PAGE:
Friday, April 27, 2018

Perspective: Protection of Human Rights & Ahmadiyya in Bangladesh | Mansoor Ahmad


The right to follow any religious faith equally and freely is ensured to every citizen both by our constitution and religion which is a point that have been raised several times in the past while commenting on such issues.

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By Mansoor Ahmad | April 26, 2018

The Expression “Human Rights” was indicated seven times in the United Nation’s founding Charter, making the promotion and protection of human rights a key purpose and guiding code of the Organization. The Universal Declaration of Human Rights brought human rights into the jurisdiction of international law in 1948. It has been since 1948 that the Organization has carefully protected human rights through legal implements and on-the-ground activities.
The Constitution of Bangladesh proclaims secularism as a fundamental principle of the Constitution and Islam as an official state religion. The Constitution protects religious freedom and guarantees equal status and equal rights in the practice of the Hindu, Buddhist, Christian, and other religions.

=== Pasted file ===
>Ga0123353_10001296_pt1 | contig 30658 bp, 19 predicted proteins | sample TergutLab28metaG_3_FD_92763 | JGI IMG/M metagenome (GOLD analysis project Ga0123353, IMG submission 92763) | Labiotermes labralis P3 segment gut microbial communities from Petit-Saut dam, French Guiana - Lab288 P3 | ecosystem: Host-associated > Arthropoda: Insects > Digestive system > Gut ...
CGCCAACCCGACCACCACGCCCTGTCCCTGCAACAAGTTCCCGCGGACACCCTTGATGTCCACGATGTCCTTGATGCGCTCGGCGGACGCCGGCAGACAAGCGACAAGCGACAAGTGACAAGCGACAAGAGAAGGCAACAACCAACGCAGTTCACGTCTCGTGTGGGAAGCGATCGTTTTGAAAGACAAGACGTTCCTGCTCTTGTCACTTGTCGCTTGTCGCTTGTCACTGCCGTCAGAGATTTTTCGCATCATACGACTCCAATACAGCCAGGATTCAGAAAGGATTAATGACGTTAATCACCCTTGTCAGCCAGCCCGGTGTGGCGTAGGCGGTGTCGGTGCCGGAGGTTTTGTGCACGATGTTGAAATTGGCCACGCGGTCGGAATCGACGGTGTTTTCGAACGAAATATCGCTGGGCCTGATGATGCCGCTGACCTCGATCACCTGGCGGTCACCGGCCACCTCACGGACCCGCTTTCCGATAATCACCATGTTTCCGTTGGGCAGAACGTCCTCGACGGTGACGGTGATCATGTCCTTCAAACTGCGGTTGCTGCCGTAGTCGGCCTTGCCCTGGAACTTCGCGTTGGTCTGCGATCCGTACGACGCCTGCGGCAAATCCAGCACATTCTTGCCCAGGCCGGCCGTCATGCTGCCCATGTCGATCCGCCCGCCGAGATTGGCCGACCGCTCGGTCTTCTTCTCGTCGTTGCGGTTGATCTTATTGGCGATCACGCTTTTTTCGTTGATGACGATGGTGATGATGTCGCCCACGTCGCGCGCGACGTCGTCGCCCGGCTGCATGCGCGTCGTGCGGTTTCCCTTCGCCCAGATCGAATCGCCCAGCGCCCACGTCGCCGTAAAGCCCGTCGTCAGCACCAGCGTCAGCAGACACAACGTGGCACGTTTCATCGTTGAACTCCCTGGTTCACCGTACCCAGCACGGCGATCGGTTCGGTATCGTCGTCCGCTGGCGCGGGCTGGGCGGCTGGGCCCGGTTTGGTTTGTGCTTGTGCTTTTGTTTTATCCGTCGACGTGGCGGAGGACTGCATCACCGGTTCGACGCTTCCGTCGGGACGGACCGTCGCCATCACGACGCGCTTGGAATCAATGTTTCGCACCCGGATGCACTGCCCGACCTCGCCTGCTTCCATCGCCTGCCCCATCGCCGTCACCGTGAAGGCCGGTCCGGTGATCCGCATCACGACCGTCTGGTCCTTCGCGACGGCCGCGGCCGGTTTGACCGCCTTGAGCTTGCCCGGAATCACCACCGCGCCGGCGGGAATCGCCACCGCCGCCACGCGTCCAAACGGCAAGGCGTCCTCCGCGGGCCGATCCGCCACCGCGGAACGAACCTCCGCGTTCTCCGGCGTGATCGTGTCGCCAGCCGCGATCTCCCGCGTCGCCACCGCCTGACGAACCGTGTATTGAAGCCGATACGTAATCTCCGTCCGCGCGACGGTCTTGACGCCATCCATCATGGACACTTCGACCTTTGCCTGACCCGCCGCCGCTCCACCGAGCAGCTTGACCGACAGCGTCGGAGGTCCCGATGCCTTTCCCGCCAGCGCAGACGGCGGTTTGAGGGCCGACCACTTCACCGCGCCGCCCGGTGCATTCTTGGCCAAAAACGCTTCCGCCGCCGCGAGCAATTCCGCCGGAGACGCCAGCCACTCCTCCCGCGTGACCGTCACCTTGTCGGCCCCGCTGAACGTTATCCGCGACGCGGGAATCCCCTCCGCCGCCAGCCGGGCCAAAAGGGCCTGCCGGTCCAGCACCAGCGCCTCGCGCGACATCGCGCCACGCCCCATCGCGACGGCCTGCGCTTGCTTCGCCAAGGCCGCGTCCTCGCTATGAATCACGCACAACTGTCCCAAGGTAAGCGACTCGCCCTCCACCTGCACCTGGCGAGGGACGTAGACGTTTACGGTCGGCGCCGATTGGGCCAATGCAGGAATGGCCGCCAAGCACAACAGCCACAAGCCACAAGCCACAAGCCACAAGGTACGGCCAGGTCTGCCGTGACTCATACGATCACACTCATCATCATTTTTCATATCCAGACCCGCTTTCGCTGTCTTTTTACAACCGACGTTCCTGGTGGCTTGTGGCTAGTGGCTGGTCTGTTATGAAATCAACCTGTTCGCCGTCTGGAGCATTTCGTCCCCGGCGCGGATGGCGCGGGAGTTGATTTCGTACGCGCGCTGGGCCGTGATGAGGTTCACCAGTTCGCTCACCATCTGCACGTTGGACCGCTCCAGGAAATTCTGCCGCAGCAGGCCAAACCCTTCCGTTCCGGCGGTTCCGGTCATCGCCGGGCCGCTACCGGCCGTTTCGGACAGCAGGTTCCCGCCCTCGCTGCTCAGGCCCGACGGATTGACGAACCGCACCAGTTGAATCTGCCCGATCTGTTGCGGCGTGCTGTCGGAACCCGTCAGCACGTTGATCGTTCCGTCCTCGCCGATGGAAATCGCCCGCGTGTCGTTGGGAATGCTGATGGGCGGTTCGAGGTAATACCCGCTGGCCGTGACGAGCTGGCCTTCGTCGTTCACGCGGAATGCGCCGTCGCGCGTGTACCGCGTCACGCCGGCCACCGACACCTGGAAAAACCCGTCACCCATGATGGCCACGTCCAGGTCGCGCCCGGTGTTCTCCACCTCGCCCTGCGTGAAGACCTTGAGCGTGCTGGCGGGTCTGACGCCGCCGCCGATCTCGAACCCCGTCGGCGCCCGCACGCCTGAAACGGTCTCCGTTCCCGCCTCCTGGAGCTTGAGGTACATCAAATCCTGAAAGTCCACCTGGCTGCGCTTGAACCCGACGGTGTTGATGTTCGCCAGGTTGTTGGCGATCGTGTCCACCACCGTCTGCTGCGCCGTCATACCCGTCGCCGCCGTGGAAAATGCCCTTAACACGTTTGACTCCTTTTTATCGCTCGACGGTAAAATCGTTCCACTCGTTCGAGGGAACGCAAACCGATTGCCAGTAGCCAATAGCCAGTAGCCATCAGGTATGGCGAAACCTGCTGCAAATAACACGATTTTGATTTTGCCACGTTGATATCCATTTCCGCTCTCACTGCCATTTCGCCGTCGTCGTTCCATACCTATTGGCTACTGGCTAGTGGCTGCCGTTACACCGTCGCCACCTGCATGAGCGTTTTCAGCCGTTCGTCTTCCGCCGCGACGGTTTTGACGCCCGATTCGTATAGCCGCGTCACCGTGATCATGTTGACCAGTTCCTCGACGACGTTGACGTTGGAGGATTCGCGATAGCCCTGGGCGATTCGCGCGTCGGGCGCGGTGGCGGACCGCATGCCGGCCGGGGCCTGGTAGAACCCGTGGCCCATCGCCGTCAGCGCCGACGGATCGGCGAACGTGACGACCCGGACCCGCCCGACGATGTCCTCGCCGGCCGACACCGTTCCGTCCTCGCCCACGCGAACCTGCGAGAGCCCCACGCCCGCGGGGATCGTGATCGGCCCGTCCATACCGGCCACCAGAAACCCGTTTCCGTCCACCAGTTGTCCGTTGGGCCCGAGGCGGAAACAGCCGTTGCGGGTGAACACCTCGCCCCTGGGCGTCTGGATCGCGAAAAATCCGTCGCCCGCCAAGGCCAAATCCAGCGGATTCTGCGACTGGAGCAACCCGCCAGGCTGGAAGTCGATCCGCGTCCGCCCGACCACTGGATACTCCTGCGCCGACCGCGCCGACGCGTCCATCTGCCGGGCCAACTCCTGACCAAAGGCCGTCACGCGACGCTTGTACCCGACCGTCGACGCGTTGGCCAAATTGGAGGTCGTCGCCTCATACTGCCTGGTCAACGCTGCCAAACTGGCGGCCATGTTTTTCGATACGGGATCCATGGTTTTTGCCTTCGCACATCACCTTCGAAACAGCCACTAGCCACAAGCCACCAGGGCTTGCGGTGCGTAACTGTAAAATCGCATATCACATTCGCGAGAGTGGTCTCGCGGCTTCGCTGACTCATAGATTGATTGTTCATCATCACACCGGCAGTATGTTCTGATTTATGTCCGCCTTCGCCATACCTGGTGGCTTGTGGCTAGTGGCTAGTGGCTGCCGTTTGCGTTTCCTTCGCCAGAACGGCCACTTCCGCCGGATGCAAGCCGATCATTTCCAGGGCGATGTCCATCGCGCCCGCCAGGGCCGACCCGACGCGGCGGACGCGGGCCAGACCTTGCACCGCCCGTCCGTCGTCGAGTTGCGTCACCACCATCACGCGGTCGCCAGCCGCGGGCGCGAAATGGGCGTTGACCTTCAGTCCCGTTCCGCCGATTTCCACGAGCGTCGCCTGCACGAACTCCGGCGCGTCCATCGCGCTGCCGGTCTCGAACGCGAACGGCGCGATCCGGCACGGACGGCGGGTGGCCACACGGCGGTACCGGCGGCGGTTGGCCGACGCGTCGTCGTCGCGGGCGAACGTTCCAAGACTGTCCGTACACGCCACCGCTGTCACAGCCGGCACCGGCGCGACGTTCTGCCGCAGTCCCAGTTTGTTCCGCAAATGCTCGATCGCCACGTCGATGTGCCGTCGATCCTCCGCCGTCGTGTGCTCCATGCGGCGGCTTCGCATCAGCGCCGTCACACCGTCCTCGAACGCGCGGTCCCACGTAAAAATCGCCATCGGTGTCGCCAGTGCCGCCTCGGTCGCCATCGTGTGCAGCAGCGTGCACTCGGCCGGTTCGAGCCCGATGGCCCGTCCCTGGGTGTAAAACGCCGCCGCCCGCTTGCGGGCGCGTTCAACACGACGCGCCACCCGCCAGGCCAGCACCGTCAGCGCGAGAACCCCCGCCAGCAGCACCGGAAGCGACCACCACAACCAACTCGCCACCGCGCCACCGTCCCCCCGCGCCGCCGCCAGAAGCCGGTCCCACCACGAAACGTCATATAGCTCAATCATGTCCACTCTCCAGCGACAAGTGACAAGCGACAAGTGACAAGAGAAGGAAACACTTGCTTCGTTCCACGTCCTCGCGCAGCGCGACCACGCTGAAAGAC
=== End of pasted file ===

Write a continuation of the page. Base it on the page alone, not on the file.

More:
Bangladesh, which is the third largest Muslim-majority nation in the world currency been experiencing challenges from violent Islamist groups.

In current months members of the “Ahmadiyya’’, a religious community which deliberates itself a sect of Islam, have been the target of a hate campaign speech organized by Khatme Nabuwat members in the country. This Islamist group is believed to be targeting the Ahmadiyya community in an attempt to force the government to declare them “non-Muslims”. On Friday, the 20th April 2018 members of this Khatme Nabuwat group at an Anti-Ahmadiyya held in Brahmanbaria, a district under Bangladesh made hate speech terming the Ahmadiyya community members as ‘disbelievers and demanded to declare Ahmadiyya members as “non-Muslims”. At this Anti-Ahmadiyya the Khatme Nabuwat members also asked the Government to stop all of activities of Ahmadiyya members. This Anti-Ahmadiyya members demands are quite baseless and clearly the violation of human rights. With regard to religious freedom the constitution of Bangladesh is much better than other countries. It does not permit any one to make this type of hate speech.